Down Memory Lane: George Foreman vs. Ron Lyle
While we boxing fans wait out the conflict surrounding drug testing of the Mayweather/Pacquiao fight, I took a trip down Memory Lane and ended up in 1976.
I recall watching the fight on Saturday, Jan. 26 on ABC Sports. Howard Cosell (may he rest in peace) was calling the fight alongside Kenny Norton whom Foreman had dispatched in two rounds a couple years earlier.
Little did anyone know that this would be the Fight of the Year , as voted by Ring Magazine.
Foreman, coming off an exhibition where he beat five boxers in succession, was trying to prove he didn't leave everything he had in Africa in 1974.
Ron Lyle entered the fight with a record of 31-3 having lost decisions to both Jerry Quarry (may he rest in peace), Jimmy Young, (may he rest in peace) and was an 11th round TKO victim of Ali. Lyle was a decent boxer with very good power, having stopped Buster Mathis (may he rest in peace), Larry Middleton, Juergen Blin, and slugger Earnie Shavers , while beating Oscar Bonavena on points.
Round one opened with Lyle doing most of the work and landing the best shots. The second round saw Foreman coming back and throwing more jabs and cutting off the ring effectively and winning the round. The bell had actually rang a minute early while Foreman was having his way against Lyle.
The third round was a precursor of things to come. Both men had already felt the power of the other. Foreman began carrying his hands much lower than usual and Lyle was taking advantage with his overhand right that landed more than missed.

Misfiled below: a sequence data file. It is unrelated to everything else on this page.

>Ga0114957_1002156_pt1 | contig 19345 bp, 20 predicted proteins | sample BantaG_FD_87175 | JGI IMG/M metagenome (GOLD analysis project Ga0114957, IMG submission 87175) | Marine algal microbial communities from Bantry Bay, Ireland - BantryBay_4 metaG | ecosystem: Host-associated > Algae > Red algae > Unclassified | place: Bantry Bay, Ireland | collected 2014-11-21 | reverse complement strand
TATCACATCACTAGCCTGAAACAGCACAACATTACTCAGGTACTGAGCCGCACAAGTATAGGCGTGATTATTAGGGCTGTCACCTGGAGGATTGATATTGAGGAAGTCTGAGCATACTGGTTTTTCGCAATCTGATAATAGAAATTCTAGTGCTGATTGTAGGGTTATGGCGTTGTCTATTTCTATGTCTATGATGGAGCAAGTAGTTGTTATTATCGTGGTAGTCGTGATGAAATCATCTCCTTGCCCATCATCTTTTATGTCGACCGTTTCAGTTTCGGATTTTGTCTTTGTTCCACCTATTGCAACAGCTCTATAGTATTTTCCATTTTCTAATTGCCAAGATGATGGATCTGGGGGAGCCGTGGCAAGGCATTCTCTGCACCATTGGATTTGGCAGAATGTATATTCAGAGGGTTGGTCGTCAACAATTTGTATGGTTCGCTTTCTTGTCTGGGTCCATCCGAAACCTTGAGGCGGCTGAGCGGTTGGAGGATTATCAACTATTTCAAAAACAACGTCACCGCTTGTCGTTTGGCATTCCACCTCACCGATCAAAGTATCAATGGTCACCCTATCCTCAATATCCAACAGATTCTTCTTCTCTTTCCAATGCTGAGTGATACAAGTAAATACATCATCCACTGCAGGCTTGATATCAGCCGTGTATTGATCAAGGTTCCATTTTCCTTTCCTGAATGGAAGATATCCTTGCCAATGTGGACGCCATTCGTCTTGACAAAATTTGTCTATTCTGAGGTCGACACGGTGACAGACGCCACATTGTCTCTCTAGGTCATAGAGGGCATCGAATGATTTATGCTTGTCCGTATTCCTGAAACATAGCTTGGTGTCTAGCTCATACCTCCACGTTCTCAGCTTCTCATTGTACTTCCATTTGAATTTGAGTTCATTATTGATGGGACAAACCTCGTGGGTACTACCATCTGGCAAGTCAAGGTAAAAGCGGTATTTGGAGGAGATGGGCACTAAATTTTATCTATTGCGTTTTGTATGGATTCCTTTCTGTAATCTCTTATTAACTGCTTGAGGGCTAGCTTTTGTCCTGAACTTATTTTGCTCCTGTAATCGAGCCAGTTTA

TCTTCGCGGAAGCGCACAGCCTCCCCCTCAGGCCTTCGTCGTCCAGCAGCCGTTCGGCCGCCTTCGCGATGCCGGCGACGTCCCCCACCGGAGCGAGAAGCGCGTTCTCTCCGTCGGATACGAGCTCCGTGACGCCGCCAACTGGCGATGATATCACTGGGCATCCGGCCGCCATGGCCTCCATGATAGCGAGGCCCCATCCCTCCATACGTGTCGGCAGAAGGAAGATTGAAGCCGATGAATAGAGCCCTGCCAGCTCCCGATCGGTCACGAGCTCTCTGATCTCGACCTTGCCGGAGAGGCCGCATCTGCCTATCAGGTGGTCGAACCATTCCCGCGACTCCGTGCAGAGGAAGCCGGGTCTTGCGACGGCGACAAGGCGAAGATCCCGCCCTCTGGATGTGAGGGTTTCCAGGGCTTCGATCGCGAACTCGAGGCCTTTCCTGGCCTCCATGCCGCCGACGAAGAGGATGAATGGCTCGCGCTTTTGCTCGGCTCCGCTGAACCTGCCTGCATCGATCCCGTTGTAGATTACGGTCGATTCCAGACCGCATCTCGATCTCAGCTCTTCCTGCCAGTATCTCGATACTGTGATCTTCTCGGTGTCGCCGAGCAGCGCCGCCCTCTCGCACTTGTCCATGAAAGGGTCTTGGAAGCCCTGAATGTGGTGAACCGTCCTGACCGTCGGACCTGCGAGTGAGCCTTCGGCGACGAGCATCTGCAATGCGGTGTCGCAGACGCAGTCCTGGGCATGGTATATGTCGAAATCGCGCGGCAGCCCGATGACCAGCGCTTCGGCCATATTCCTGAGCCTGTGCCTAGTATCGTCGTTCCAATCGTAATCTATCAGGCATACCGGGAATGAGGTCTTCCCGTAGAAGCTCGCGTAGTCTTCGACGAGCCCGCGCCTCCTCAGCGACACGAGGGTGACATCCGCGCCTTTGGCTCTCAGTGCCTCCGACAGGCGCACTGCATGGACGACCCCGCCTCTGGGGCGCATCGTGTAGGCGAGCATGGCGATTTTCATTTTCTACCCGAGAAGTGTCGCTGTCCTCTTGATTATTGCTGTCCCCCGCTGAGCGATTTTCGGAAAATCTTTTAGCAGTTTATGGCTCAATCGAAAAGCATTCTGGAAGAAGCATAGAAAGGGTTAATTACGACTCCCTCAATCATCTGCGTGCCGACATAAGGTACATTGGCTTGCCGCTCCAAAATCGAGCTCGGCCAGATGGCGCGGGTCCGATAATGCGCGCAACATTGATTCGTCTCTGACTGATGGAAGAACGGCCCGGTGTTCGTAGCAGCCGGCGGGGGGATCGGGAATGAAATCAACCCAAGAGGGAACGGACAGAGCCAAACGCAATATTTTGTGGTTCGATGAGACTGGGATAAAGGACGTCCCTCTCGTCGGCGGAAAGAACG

Both fighters showed the wear of seven or eight minutes against a big man, fatigued and slowed.
Round four was one of the best I have ever seen. Lyle connected with a couple hard rights and then a big left hook sent George to the canvas. He got up and seemed as though he still had his composure.
Both men were in the middle of the ring throwing hay-makers at each other. It was a big right hand that connected and sent Lyle to the floor for the first time. He looked dazed but beat the count.
They were back at it and Foreman threw everything he had at Lyle. Big bombs were landing and then suddenly Lyle began showing life. He hit George with a wild left and the big man landed on his face, usually a sign that the end has come. The bell rang as George was getting to his feet and he wobbled back to his corner.
The ebb and flow of the fifth round was devastating. Lyle and Foreman both gave it as good as they had and just when it looked like Big George was ready for a swan dive, he hurt Lyle and pushed him against the ropes.
Lyle was defenseless and George gave it all he had. He stepped back and let Lyle fall to the canvas to be counted out.
It was sheer poetry, slugger style.
Foreman would knock out Joe Frazier for the second time before knocking out three more fighters. Then he faced Jimmy Young and was knocked down in the 12th and final round before losing a unanimous decision, after which he retired from boxing. The story is well told how he recaptured the heavyweight title 20 years after having lost it.
Ron Lyle would go on and win eight of his next 10 fights before being knocked out in the first round by Gerry Cooney in 1980 when he retired. Fifteen years later he forged a comeback and won four fights by KO before retiring for good at age 54.
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